Tuesday, October 2, 2012
Quick Ride: 2007 Kawasaki Ninja 250
By Scott Araujo
My mechanic and buddy Pedro just managed to score a great little ride. Someone traded in a nearly new 2007 Ninja 250 at the shop and he pounced on it and made it his own. He's only had a scooter for several years now and has been wanting a bigger bike for things like longer rides out of town.
2007 was the last year of the old Ninja 250. In 2008 it got a long overdue restyle that made it look more like its bigger siblings as well as adding some small improvements under the fairing. Still, the older model was around largely unchanged since 1986, and with good reason. This is and has been Kawasaki's best selling bike.
Pedro got a great specimen. It had only 600 or so miles on it and was in perfect shape. He got the metal flake maroon and quickly peeled off all the tacky flame sticker graphics. Really Kawasaki, what were you thinking? Being the generous guy he is he offered me a spin on it and, of course, I immediately took him up on it.
I have followed the little Ninja for some time and even considered buying one a few years ago. Though small in stature and displacement, it has a noble heart. Looking it over, it certainly shows it's 80s styling. Whether or not it looked cutting edge even when it came out I can't say, but the style was never significantly updated until 2008. It is nonetheless obviously a sport bike. Full fairing, sleekish lines, disc brakes front and rear.
Throwing a leg over it is pretty easy. The square gauges and dash lights are dated but give you all you need to know. Speedo, tach, fuel gauge, two trip meters, and a host of the usual lights. All the controls fall easily to hand. For a sport bike the seating is very upright and comfortable. Leg room is pretty snug but then again, I'm 6' tall. It might be too tight on a longer trip. The seat, like all Kawasakis I've ridden, is sloped forward. This looks great in profile but usually tends to mash you into the tank. Not so on the 250, it's pretty comfy all things considered with no unintended sliding forward.
It starts right up but is notoriously cold blooded. You need to keep the choke on or the revs up for a little while. Below 5000 RPM it feels pretty gutless, even more so when it's cold. Then it starts to wake up. There's no massive burst of torque but you get moving along well enough. At 9000 RPM there's another notable uptick in power. Nothing earth shattering here either but you notice it. Redline is an astronomically high 13,000 RPM. I didn't push it that far.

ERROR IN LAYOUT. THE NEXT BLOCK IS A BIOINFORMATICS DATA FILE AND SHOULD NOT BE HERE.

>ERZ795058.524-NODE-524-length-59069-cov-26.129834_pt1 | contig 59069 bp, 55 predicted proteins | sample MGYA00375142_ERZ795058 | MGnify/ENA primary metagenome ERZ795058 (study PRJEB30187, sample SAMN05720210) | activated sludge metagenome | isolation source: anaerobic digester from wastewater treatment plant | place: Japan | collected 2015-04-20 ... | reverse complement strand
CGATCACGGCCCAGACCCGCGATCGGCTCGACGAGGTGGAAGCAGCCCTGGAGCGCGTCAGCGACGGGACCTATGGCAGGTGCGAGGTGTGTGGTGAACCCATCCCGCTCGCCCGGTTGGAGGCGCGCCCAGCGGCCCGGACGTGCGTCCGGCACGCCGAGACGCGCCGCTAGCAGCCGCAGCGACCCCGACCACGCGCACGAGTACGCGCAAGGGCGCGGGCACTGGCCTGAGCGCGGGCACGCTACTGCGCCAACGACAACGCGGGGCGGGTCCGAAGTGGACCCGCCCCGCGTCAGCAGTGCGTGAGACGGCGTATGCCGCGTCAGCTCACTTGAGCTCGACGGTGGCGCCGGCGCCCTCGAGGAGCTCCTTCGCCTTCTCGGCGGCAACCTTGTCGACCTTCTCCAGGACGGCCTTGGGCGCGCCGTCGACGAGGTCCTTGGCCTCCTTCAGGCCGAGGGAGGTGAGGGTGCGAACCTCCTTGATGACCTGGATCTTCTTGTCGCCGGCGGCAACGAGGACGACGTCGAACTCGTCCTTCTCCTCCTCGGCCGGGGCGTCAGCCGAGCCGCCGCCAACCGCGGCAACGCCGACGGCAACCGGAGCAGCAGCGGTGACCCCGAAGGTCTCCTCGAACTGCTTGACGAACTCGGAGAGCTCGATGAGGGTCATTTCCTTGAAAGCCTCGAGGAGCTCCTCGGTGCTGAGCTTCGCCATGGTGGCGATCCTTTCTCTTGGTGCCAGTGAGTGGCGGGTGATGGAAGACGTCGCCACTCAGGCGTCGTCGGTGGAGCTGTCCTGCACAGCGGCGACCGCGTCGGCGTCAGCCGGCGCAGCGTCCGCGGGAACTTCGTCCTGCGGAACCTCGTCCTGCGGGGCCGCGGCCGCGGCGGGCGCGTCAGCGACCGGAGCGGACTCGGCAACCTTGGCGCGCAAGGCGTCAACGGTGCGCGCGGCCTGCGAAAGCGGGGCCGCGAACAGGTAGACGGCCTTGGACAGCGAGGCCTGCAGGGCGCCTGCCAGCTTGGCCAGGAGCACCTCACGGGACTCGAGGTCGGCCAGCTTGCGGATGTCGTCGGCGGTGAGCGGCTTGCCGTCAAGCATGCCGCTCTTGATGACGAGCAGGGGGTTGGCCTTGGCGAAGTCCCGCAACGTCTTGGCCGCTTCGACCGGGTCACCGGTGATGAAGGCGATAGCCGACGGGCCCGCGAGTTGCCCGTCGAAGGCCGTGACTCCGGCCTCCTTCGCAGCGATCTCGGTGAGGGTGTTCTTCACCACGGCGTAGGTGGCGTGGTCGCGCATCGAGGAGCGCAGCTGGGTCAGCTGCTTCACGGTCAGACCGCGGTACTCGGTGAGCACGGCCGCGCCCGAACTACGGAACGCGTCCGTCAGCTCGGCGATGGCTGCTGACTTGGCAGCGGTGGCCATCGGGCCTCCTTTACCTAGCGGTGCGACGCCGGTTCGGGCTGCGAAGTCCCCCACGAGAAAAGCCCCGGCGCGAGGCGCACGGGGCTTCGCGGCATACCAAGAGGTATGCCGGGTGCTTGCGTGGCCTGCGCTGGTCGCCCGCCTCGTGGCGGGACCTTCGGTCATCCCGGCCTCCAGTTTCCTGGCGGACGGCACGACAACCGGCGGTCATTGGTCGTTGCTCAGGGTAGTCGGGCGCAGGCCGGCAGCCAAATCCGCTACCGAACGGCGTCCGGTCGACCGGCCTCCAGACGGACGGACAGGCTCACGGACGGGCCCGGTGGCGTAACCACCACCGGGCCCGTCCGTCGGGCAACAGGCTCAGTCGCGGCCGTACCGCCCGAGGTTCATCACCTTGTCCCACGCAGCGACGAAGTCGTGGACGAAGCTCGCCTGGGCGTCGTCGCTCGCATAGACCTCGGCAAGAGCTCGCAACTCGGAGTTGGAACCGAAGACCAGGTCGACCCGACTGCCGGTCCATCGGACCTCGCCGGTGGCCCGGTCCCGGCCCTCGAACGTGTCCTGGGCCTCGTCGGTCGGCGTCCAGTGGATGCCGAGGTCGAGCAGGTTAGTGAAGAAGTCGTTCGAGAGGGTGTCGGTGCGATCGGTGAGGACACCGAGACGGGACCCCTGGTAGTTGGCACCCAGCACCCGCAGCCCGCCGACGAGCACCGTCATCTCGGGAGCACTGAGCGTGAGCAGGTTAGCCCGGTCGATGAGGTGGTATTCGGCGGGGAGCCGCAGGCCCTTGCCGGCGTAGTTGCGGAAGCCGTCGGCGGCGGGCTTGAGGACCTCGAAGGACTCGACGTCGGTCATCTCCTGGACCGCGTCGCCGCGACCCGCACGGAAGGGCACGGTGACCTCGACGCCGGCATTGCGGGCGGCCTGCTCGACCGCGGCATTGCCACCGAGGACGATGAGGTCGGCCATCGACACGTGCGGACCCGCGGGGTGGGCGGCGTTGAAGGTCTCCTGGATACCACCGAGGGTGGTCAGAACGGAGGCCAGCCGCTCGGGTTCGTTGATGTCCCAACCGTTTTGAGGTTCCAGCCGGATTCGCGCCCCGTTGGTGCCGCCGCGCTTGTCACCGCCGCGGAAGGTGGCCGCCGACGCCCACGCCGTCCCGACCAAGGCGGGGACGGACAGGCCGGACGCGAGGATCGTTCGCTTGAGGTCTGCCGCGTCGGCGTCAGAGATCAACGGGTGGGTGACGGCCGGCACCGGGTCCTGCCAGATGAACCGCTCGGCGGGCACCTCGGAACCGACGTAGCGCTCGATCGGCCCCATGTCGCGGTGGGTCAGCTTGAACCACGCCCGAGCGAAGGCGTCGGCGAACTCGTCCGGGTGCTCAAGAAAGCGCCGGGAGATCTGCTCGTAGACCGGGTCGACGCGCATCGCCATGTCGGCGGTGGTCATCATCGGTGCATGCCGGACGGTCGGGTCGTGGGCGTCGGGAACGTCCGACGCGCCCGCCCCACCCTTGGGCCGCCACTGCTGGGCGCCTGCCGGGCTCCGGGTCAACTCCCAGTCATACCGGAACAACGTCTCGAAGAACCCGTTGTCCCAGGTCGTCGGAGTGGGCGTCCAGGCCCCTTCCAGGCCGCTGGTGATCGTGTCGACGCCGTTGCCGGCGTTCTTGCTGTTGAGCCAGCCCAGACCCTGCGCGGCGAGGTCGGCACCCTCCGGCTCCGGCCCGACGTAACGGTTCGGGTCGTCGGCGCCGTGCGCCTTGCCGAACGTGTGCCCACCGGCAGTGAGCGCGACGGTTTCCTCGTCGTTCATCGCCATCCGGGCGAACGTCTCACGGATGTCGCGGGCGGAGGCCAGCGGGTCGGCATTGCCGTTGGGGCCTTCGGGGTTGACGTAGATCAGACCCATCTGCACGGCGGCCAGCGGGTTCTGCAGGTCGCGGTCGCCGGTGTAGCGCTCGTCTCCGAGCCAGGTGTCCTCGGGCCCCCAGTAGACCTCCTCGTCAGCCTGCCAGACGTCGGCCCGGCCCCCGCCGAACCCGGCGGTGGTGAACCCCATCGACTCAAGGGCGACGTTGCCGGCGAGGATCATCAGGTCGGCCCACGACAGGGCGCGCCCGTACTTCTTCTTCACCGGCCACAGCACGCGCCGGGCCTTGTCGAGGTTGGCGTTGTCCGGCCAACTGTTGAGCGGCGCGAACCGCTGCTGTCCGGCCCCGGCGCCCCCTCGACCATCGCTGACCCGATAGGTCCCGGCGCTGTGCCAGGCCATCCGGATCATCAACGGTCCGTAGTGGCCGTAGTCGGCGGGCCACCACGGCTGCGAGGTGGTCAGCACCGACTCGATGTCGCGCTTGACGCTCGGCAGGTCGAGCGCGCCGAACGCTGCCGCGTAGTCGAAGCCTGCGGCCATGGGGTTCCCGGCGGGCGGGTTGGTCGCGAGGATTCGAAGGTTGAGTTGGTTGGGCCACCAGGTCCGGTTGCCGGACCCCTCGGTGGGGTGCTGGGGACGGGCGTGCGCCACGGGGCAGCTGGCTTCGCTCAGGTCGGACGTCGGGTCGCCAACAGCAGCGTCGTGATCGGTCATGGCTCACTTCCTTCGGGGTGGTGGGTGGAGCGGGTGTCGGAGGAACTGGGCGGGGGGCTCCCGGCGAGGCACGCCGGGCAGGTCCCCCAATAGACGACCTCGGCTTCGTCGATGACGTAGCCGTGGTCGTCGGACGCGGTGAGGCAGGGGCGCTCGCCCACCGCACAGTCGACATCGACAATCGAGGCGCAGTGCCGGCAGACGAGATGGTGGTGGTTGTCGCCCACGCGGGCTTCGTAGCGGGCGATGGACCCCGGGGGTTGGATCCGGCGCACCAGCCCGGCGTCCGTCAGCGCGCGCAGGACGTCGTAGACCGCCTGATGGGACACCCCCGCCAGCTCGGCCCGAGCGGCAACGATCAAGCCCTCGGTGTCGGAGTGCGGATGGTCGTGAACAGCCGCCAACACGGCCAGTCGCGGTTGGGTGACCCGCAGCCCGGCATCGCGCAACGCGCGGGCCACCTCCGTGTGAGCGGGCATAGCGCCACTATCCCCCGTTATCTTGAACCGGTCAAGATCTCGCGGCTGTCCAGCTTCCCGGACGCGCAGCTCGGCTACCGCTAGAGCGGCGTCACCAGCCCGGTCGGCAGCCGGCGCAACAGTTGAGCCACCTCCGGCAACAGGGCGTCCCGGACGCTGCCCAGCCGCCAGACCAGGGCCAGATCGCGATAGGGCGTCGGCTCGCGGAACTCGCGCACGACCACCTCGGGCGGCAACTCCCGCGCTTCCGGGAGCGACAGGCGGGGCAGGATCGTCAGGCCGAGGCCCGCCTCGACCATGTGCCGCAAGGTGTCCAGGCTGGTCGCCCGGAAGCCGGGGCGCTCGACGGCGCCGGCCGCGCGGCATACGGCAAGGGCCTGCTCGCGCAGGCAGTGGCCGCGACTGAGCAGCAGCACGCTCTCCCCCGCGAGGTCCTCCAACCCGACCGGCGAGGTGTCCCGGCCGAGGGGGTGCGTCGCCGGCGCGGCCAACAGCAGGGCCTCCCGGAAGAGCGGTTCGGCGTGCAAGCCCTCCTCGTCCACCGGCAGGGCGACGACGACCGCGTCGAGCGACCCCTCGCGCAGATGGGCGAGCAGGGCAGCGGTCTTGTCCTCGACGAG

The ride is nice. Once it warms up there's a little more power below 5K but it's pokey enough that you'll wind it past there even on moderate take offs. You never really feel any burst of power but you also never have any trouble getting up to speed. Vibration is unobtrusive but you can feel it running. The exhaust note is tiny but, um, cute? It actally sounds kind of cool. Just going through the first three gears and getting up to city speeds sounds like pulling away from the starting line at Laguna Seca. The little mill spins so high so readily that it almost always sounds like you're wringing its neck.
The suspension is soft but well balanced and composed. It's great for casual riding, even with my 225# aboard, but starts to show its limits when leaned over and pushed a bit. The front end starts to get vague and a little squirrelly. No doubt some front springs and better tires would pay big dividends.
The bike is amazingly narrow. It feels like sitting on a 2x4. It's also very light. For such a tiny machine it feels really long. It's very stable at all speeds, not twitchy at all. Still, since it's so light you just push on the bars and it flicks right over. I can see why it's lauded as such a great beginner bike and also one you won't get bored with.
I took it out on the open highway. It's not going to win any drag races but it had no trouble getting up to speed and keeping up with 60+ MPH traffic. Even passing was acceptable. Again, rock steady and no unwanted handling surprises. The brakes were adequate and predictable at all speeds.
Finally, I'll say what every other review has said: this bike has a lot or features for the money. Disc brakes front and rear, pretty rare on a 250. Six speed transmission? Yup! It even has both a side and center stand. The newer models have abandoned the center stand for sleeker looks but anyone who lubes their chain regularly will tell you it's really nice to have one. And it's got everything else a big, full size sport bike has except for the power.
So why am I reviewing a bike that hasn't even been available for five years? Well first and obviously I'll ride just about anything if someone hands me the keys, may as well write about it. More importantly, even the older model Ninja 250 is a fabulous little motorcycle. There's also great community support on the internet for any question you could dream of. Reliable, cheap and easy to ride and maintain, and a ton of fun even for an experienced rider.
Pedro's story is not unique. Low mileage examples in good shape are out there in the dusty corners of too many garages and can be had for very little money. With a fresh battery and tires, and a quick cleaning of the carbs and fuel tank they're ready to go and good as new. If you want a really fun small bike on the cheap it's tough to beat an old Ninja 250.
Ninja 250 Riders Club
Wikipedia - Kawasaki Ninja 250R